This site is the archived OWASP Foundation Wiki and is no longer accepting Account Requests.
To view the new OWASP Foundation website, please visit https://owasp.org
Top 10 2014-I1 Insecure Web Interface
|Threat Agents||Attack Vectors||Security Weakness||Technical Impacts||Business Impacts|
|Application / Business Specific|
|Consider anyone who has access to the web interface including internal and external users.||Attacker uses weak default credentials, captures plain-text credentials or enumerates accounts to access the web interface. Attack could come from external or internal users.||An insecure web interface can be present when issues such as account enumeration, lack of account lockout or weak admin credenitals are present. Insecure web interfaces are prevalent as the intent is to have these interfaces exposed only on internal networks, however threats from the internal users can be just as significant as threats from external users. Issues with the web interface are easy to discover when examining the interface manually along with automated testing tools to identify other issues such as cross-site scripting.||Insecure web interfaces can result in data loss or corruption, lack of accountability, or denial of access and can lead to complete device takeover.||Consider the business impact of poorly secured web interfaces that could lead to compromised devices along with compromised customers. Could your customers be harmed? Could your brand be harmed?|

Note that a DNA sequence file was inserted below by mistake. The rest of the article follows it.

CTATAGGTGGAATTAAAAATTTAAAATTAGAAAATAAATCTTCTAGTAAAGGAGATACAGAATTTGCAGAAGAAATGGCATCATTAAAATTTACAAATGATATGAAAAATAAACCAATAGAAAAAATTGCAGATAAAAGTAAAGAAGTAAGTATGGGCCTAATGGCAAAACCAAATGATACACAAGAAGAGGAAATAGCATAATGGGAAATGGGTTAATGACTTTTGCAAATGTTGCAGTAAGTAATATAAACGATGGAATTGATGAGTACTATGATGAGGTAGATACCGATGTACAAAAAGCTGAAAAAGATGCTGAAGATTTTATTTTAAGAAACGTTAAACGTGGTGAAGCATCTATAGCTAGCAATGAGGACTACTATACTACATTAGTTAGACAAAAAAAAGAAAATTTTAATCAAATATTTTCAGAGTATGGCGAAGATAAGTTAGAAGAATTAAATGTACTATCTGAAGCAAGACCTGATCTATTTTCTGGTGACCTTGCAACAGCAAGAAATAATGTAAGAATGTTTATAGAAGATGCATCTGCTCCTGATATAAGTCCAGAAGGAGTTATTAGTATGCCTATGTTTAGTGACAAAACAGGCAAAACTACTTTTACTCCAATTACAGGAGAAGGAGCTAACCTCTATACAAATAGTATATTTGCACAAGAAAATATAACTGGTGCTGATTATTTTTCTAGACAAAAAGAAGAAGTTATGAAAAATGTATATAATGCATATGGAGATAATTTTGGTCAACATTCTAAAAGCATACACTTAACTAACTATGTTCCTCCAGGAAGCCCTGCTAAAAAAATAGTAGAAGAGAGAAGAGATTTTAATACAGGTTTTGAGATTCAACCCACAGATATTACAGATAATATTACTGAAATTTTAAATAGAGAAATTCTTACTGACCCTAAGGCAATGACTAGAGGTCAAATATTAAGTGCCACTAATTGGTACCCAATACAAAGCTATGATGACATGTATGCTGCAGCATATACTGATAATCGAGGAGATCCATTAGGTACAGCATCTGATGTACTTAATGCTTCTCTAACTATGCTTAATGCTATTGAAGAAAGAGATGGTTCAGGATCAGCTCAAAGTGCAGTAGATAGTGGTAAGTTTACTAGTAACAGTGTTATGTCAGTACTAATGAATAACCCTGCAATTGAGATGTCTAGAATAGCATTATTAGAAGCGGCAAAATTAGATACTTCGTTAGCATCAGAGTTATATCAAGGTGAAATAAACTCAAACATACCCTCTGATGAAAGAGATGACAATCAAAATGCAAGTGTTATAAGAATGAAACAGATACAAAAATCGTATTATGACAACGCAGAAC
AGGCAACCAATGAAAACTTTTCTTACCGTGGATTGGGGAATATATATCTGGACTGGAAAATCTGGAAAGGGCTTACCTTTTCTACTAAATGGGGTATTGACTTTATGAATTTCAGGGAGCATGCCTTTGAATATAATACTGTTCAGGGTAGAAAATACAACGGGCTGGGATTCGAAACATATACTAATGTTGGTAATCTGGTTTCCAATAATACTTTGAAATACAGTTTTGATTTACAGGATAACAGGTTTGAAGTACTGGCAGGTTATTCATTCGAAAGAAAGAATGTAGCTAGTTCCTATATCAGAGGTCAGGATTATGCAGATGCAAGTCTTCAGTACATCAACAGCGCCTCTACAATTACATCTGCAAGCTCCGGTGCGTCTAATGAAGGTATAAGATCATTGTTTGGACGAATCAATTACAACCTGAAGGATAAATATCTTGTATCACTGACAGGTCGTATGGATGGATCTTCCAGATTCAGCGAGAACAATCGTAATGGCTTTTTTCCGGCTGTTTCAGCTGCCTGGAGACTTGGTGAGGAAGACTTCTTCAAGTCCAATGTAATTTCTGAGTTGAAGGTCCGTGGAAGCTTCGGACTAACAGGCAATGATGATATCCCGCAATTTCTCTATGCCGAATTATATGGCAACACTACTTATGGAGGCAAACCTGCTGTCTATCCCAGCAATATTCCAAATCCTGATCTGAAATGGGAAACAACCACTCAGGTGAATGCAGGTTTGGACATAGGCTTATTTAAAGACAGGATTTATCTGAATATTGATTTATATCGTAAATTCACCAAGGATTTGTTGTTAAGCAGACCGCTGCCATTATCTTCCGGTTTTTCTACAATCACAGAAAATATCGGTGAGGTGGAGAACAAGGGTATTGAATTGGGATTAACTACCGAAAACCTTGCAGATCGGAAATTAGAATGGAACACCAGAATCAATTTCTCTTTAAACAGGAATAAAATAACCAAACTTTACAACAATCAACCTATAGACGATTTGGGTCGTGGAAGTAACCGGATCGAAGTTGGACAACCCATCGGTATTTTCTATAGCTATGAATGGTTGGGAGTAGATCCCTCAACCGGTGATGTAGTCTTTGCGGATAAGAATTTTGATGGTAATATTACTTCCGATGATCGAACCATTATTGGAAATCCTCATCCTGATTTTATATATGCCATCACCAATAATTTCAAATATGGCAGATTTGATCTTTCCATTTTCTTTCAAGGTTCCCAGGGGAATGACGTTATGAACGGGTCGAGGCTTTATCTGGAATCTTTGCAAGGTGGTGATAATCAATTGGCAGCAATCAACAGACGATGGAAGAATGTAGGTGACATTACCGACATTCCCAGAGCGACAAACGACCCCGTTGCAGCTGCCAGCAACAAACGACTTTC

Is My Web Interface Secure?
The simplest way to find out if you have an insecure web interface is to review the initial setup process and determine if the username, password or both can be changed and if the password is required to be long and complex.
Attempting to set usernames to have simple passwords such as "1234" is a fast and easy way to determine the initial security posture of the web interface. Manual testing can help a security analyst find instances where weak passwords are allowed, default credentials are not required to be changed or account enumeration is possible. Testing can validate these issues by enumerating usernames and conducting brute-force attacks against those usernames.
Automated scanning can also reveal issues such as cross-site scripting, cross-site request forgery and sql injection.
How Do I Make My Web Interface Secure?
A secure web interface requires:
Example Attack Scenarios
Scenario #1: The web interface uses easily guessable default usernames and passwords.
Username = Admin; Password = password
Scenario #2: Username and password in the clear over the network.
POST /login.htm HTTP/1.1 ... userid=admin&pass=pass
In the cases above, the attacker is able to either easily guess the username and password or is able to capture the username and password as it crosses the network.